The township, if there was any, could not be seen even from the overbridge, though we could see the Baba Budan Hills to the W. Birur was just the railway junction. Kadur, the major town, was 5 km. to the SE, towards Arsikere.

The Poona - Bangalore Express arrived at 1347, some 143 mins. behind schedule. Went by it to Arsikere, whence took a passenger (after missing one) to Mysore.

Notes:

  1. "Karwar?", people would ask those days. The two of us were probably the only tourists that day in 1966, barring any visitors from nearby areas - and we too would not have been there but for a last-minute change in our plans; we had initially intended to continue by train from Hubli to Birur and then to Talguppa for the Jog Falls. Karwar was then a very quiet, small town, untouched by and indifferent to the attention being received by Goa, the border of which lay just 10 km to the N. Karwar has a fine beach, with a cluster of rocky islands some distance out into the sea. Public attention was drawn to its scenic beauty in a Tamil cinema shot there by the late M. G. Ramachandran. At that time practically desolate, the small islands now house tourist resorts with tariffs upwards of Rs. 1,000/- per head per day.

  2. Karwar now has a naval base. It is, of course, on the Konkan Railway, the line running some distance to the E of the town, which has grown much larger since we were there.

  3. That was new experience for me. In Tamilnadu, Ganesh festival has traditionally been a quiet, one day affair, celebrated before a practically undecorated, small, clay idol within the privacy of each home. No public festivities, except that the bronze processional idol of Ganesh in temples is taken without fanfare around the adjoining streets in the evening. But in the recent years, its celebration over a week, with large idols set up in public places and their eventual immersion in the sea/river, is catching on in towns.

  4. With the inauguration of the Shiravati hydroelectric project, much of the water upsteam is diverted to drive the turbines, and with reduced flow, the cascades are no more that majestic as we saw them then, except during heavy monsoon flow.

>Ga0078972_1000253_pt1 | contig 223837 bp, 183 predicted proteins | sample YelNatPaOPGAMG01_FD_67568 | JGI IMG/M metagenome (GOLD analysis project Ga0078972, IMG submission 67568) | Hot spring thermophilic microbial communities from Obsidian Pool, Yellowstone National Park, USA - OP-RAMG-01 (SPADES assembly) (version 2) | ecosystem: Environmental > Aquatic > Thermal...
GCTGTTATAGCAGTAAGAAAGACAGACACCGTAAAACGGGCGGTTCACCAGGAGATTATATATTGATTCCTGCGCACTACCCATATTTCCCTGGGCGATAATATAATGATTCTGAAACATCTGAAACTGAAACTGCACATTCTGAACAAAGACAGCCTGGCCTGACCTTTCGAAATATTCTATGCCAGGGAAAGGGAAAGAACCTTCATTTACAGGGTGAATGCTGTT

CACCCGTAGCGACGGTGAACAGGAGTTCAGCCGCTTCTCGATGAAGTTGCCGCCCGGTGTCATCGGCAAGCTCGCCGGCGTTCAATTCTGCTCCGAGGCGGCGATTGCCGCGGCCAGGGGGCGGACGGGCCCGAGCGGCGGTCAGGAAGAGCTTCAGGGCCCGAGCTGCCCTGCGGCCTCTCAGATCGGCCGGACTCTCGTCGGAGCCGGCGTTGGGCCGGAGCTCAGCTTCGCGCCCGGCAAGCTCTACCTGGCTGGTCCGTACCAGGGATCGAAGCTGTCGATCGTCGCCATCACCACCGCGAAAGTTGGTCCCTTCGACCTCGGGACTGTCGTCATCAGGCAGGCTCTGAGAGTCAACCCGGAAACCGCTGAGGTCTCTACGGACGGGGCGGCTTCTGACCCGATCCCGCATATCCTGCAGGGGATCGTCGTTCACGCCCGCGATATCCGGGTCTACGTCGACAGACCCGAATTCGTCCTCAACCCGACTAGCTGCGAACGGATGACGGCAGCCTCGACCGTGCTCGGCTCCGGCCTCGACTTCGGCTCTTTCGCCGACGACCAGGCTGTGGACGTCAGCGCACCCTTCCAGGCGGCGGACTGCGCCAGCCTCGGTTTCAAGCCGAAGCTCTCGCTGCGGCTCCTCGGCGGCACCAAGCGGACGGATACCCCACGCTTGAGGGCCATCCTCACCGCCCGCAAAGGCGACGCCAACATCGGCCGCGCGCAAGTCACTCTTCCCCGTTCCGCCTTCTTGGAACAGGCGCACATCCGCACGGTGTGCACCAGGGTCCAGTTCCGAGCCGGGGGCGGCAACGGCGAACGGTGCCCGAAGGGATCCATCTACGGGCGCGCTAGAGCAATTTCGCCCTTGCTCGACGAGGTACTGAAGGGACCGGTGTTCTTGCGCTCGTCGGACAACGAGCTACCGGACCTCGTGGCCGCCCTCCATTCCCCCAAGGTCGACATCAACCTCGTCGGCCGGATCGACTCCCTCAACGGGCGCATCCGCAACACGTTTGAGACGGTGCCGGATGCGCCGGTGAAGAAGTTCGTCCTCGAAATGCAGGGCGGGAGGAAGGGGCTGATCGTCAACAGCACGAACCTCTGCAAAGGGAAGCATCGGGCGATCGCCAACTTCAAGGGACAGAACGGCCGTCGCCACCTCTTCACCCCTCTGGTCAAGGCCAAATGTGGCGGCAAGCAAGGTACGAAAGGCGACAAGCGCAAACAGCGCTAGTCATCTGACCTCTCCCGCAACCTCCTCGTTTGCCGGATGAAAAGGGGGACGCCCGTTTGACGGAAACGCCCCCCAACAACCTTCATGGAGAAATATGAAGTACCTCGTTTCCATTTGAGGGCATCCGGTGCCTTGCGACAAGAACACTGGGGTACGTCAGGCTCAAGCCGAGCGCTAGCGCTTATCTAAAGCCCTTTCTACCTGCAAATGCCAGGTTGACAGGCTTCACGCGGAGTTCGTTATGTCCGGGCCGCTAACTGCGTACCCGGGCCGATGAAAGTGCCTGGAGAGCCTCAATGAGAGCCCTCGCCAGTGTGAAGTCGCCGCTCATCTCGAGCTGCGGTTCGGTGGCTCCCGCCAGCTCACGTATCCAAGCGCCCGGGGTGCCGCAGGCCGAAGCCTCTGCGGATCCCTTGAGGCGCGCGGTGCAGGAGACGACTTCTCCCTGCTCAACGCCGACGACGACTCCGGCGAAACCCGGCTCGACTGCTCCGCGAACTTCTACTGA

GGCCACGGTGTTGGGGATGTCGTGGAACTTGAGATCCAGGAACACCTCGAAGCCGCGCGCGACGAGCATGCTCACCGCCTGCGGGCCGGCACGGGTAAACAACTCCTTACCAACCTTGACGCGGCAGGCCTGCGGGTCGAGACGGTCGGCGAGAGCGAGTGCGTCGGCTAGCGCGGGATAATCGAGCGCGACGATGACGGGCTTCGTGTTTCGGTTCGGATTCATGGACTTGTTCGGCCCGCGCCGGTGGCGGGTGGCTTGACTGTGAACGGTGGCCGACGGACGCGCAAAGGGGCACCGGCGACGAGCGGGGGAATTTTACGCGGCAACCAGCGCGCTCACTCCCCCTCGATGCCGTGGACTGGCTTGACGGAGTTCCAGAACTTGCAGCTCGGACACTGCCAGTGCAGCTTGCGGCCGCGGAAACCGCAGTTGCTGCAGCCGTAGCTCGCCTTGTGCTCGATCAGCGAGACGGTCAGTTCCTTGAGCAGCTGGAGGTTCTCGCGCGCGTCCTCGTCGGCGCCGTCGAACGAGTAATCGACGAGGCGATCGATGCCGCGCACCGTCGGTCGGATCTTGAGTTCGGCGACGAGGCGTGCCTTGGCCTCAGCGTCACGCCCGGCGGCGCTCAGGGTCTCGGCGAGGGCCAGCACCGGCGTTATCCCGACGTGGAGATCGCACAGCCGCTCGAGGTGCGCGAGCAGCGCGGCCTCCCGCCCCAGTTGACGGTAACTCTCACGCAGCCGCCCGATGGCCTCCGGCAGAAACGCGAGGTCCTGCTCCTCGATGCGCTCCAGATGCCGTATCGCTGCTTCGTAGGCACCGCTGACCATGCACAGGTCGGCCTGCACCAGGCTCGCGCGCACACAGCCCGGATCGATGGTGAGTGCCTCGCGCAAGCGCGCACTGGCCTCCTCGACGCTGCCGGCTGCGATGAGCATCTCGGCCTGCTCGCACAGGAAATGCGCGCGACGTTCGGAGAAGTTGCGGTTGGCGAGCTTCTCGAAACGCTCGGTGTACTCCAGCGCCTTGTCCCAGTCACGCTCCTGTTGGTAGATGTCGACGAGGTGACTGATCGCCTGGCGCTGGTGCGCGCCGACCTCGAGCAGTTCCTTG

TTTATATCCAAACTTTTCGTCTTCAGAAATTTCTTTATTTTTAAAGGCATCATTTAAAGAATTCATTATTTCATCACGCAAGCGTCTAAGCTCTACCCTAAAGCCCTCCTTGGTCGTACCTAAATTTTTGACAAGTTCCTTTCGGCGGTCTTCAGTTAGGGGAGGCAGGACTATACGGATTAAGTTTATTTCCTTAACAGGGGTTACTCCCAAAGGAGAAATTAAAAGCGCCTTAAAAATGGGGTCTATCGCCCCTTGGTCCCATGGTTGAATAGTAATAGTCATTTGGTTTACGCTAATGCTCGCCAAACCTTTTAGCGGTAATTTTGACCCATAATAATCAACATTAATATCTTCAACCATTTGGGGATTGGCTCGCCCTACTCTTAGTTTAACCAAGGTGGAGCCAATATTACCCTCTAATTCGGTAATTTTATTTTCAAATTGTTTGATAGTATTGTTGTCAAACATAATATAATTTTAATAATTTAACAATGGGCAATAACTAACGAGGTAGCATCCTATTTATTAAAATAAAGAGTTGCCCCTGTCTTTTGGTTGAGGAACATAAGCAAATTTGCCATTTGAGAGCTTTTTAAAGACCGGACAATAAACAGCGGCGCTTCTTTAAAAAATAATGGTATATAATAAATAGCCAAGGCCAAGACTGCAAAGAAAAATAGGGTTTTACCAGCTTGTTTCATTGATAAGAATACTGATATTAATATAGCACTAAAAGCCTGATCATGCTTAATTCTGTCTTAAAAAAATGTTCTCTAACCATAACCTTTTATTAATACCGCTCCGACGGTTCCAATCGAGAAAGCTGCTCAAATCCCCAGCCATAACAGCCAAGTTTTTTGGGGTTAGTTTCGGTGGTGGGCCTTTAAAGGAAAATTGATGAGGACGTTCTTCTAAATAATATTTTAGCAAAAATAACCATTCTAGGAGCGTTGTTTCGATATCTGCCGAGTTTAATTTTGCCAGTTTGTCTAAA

5. There is often a difference of perception between me and the younger generation, when it comes to describing wooded terrain. A route was recently recommended to me for its dense jungles and unspoilt scenery. I have travelled it 27 years ago and found it definitely interesting, occasionally wooded, but by no means dense jungle; and much of it was ALREADY spoilt due to extensive mining and consequent denudation. Intensive afforestation in the interim can be ruled out, as it runs counter to what all satellite telemetry data on India's ever-shrinking forest cover tell. I think that recent travellers, not having many trees around where they live, tend to describe every scrap jungle and light forest as dense. In my opinion, there can be no forest or jungle where man has stepped in. What I am implying would be agreed to by those who have travelled the hills some 30 years ago and again recently.

  6. The Mysore Iron and Steel Co., now Viswesvarayya Iron and Steel Co., the first government-owned pig-iron producing plant, started production in 1923, 16 years after Tata's unit in Jamshedpur. High grade iron ore is avaliable at Kemmangundi (alt. 1434 m.) in Baba Budan Hills, 50 km to the S. But Mysore state (now Karnataka) lacks coal; the furnces used charcoal, made by the dry distillation wood cut from the trees in the surrounding forests. The Shimoga - Talguppa m.g. line was laid in 1939 mainly to haul wood from the (then) dense forests near Sagar and the Jog Falls. The logs were also used for making railway sleepers. Use of wood was discontinued in 1951, the plant now drawing hydroelectric power from the Jog Falls for its operations, including the rolling of steel. Bhadravati has a cement plant besides a paper factory.

  7. We crossed three passenger trains during our 6 hour 20 min. journey from Talguppa to Birur, a high frequency indeed, despite the low occupancy most of the way. The section from Birur to Shimoga Town has been converted into broad gauge. A railcar was being operated from Shimoga up to Talguppa, still metre, one trip a day each way, but the service has reportedly been stopped recently.This section too is to be converted into broad, but work seems to proceed at snail's pace; and promises have been made of the extension of the b. g. line to Honavar or Kumta to link up with the Konkan Railway, which will really boost the tourist and agricultural potential of the region.